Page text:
The prototype was assembled during a lull in seventh grade shop class. After tying some 15 rubber bands together to make a chain, a collaborator held one end of the silly looking contraption as I stepped back to stretch it out for a test. Aiming as best I could, looking along the taut line of connected rubber bands, I let go.

The whole thing gathered itself and shot past the holder. The released tip struck a target, or maybe it was near it, several feet beyond the holder. It worked! While the satisfaction I felt was a rush, the encouragement from the boys who witnessed that launching was glorious.

Through a pleasant sequence of trial-and-error experiments, it wasn't long before I figured out how to best maximize distance and accuracy. Once guys across the schoolroom were getting popped with the bitter end of my brainchild, dubbed the Stretch, the spitballs that routinely flew around such rooms in 1961 at Albert H. Hill Junior High were strictly old news. The next two days of playing with the new sensation of the seventh grade had the effect of transforming me into the leader of a crew, of a sort.

A couple of days later, uncharacteristically, I appeared on the schoolyard an hour before the first bell. Inside a brown paper bag I had was an updated version of my invention. This one was some 60 links long. Of course, it's name was the Big Stretch.

Only my most trusted henchmen had seen it in its test runs. No one else at school had seen it and naturally, I was only too happy to change that. Once the Big Stretch was mind-boggling range had been demonstrated on the schoolyard, boys were soon shoving one another aside just to act as the holder. With this new version, most of the time I did the shooting.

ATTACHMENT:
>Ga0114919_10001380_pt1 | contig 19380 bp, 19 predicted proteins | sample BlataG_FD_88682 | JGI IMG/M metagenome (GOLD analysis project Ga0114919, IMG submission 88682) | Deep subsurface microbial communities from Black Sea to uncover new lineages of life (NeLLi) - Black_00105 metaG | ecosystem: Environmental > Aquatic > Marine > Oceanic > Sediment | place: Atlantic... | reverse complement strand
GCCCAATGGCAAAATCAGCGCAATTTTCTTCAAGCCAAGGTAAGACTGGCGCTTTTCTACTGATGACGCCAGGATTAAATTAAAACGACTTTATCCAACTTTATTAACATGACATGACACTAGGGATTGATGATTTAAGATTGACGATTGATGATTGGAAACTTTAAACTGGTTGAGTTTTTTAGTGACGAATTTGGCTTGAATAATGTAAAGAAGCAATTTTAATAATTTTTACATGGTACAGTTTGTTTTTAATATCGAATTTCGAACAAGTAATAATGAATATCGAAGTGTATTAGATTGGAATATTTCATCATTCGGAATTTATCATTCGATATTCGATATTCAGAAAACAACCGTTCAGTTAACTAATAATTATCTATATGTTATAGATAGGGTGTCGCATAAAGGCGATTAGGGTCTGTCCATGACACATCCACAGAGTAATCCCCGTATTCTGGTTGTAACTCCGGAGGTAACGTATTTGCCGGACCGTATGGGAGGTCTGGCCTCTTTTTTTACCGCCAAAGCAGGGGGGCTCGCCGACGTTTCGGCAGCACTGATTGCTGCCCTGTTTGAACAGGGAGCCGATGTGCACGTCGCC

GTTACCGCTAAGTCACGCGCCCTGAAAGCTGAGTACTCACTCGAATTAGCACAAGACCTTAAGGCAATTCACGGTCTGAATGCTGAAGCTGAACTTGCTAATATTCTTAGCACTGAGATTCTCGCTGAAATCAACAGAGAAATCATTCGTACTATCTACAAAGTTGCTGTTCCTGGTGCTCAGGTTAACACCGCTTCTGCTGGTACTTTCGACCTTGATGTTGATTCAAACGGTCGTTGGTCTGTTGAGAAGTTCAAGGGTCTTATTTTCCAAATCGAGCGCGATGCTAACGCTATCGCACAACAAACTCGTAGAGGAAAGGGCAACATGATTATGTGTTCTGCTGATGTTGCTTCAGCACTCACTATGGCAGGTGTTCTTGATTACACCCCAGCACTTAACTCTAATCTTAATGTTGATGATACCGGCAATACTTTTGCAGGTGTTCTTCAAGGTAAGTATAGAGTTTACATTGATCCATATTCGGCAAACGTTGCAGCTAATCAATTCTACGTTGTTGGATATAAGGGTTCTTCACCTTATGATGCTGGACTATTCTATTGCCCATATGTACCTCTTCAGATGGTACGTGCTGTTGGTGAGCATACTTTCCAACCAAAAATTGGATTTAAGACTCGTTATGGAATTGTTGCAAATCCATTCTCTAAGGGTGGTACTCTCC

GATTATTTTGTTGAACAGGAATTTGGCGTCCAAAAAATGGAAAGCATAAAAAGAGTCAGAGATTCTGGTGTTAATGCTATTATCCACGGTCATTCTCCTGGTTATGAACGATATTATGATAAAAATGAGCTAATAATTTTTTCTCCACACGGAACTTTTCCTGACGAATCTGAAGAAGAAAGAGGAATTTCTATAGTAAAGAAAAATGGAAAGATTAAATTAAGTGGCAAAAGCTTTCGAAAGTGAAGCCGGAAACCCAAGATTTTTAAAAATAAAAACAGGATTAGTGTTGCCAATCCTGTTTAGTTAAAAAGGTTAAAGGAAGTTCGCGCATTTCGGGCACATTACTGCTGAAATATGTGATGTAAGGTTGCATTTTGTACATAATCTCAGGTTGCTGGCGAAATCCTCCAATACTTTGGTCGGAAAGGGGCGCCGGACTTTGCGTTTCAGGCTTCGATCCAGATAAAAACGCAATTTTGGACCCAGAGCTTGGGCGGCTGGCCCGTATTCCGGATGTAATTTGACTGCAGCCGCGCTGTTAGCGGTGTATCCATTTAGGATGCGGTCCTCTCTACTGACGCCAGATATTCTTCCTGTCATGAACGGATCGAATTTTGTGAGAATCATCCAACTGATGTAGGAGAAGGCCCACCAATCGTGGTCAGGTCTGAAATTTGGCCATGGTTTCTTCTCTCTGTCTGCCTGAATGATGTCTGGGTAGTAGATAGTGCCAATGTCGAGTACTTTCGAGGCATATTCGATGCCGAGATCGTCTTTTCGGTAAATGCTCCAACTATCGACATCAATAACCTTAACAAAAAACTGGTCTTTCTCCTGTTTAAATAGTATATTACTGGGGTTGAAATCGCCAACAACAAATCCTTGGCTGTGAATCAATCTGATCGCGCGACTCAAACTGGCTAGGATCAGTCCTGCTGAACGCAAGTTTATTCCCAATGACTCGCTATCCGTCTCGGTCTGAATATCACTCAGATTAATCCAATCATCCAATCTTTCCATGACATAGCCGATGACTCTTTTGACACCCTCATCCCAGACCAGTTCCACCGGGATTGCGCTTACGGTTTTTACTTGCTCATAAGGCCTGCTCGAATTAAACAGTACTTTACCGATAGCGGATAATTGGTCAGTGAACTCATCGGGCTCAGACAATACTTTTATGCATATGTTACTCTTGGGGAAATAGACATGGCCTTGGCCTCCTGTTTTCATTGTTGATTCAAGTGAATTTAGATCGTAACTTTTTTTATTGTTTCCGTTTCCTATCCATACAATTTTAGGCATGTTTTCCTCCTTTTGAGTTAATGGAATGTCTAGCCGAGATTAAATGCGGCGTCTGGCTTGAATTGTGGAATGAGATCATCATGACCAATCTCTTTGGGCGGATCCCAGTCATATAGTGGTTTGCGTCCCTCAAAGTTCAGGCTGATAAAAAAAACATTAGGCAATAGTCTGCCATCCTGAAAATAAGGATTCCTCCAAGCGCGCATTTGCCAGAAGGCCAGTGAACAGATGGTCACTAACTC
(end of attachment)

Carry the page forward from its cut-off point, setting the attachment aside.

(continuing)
Occasionally, one of the guys from my inner circle was permitted to be the shooter. As the wonder whizzed by it made such a splendid noise that just standing close by the holder was a thrill, too. On the asphalt playground adjacent to the yellow brick school building an enthusiastic throng cheered each flight.

The Big Stretch went on to make an appearance at an afternoon football game, where its operators established to the delight of the audience that cheerleaders on the sideline could be zapped on their bouncing butts from 25 yards away with impunity. After a couple of days of demonstrations around the neighborhood and at Willow Lawn shopping center, again, I significantly lengthened the chain of rubber bands. But the new version, about 100 rubber bands long, proved too heavy for its own good. It was not as accurate or powerful as the previous model. 

A day or so later, came the morning a couple of beefy ninth-grade football players insisted on taking a single turn as shooter and holder of the new Big Stretch. The they demanded a second turn. I said, "No." Surrounded by seventh-grade devotees of the Big Stretch, I stood my ground. But my fair-weather entourage was useless in a pinch.

Faced with no good options, I fled with my claim-to-fame in hand. In short order I was cornered and pounded until the determined thieves got the loot they wanted. They fooled around for a while trying to hit their buddies with it. Eventually, several rubber bands broke and the Big Stretch was literally pulled to pieces and scattered.